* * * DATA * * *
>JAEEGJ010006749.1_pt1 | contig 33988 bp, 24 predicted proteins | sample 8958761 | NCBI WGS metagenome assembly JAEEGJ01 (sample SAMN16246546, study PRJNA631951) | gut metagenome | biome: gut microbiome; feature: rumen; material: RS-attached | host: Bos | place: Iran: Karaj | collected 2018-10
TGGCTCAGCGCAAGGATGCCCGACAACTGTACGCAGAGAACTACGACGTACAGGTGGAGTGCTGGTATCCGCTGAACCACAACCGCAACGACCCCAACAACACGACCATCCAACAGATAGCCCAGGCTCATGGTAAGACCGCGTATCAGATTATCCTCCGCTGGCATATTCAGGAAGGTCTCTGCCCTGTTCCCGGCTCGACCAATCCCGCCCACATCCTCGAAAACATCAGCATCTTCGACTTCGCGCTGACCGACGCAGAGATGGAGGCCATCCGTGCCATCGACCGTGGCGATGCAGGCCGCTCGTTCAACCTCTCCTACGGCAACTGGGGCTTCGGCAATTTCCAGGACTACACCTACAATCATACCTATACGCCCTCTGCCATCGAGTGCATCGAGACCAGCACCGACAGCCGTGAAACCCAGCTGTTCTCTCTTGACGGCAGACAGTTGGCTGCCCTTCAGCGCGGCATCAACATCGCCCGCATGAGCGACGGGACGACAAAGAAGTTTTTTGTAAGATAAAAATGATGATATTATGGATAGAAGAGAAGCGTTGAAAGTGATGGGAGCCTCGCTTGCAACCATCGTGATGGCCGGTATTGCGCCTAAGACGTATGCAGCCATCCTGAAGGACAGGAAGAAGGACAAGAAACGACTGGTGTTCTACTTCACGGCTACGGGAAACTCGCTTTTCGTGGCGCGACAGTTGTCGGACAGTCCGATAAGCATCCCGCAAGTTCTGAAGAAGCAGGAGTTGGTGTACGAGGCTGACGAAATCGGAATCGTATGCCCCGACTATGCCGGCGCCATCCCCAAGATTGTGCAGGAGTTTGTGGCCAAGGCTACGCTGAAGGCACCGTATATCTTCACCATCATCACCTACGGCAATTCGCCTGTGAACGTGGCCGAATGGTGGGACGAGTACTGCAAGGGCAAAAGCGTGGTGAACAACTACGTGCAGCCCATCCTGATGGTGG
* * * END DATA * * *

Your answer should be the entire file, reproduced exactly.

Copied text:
>JAEEGJ010006749.1_pt1 | contig 33988 bp, 24 predicted proteins | sample 8958761 | NCBI WGS metagenome assembly JAEEGJ01 (sample SAMN16246546, study PRJNA631951) | gut metagenome | biome: gut microbiome; feature: rumen; material: RS-attached | host: Bos | place: Iran: Karaj | collected 2018-10
TGGCTCAGCGCAAGGATGCCCGACAACTGTACGCAGAGAACTACGACGTACAGGTGGAGTGCTGGTATCCGCTGAACCACAACCGCAACGACCCCAACAACACGACCATCCAACAGATAGCCCAGGCTCATGGTAAGACCGCGTATCAGATTATCCTCCGCTGGCATATTCAGGAAGGTCTCTGCCCTGTTCCCGGCTCGACCAATCCCGCCCACATCCTCGAAAACATCAGCATCTTCGACTTCGCGCTGACCGACGCAGAGATGGAGGCCATCCGTGCCATCGACCGTGGCGATGCAGGCCGCTCGTTCAACCTCTCCTACGGCAACTGGGGCTTCGGCAATTTCCAGGACTACACCTACAATCATACCTATACGCCCTCTGCCATCGAGTGCATCGAGACCAGCACCGACAGCCGTGAAACCCAGCTGTTCTCTCTTGACGGCAGACAGTTGGCTGCCCTTCAGCGCGGCATCAACATCGCCCGCATGAGCGACGGGACGACAAAGAAGTTTTTTGTAAGATAAAAATGATGATATTATGGATAGAAGAGAAGCGTTGAAAGTGATGGGAGCCTCGCTTGCAACCATCGTGATGGCCGGTATTGCGCCTAAGACGTATGCAGCCATCCTGAAGGACAGGAAGAAGGACAAGAAACGACTGGTGTTCTACTTCACGGCTACGGGAAACTCGCTTTTCGTGGCGCGACAGTTGTCGGACAGTCCGATAAGCATCCCGCAAGTTCTGAAGAAGCAGGAGTTGGTGTACGAGGCTGACGAAATCGGAATCGTATGCCCCGACTATGCCGGCGCCATCCCCAAGATTGTGCAGGAGTTTGTGGCCAAGGCTACGCTGAAGGCACCGTATATCTTCACCATCATCACCTACGGCAATTCGCCTGTGAACGTGGCCGAATGGTGGGACGAGTACTGCAAGGGCAAAAGCGTGGTGAACAACTACGTGCAGCCCATCCTGATGGTGG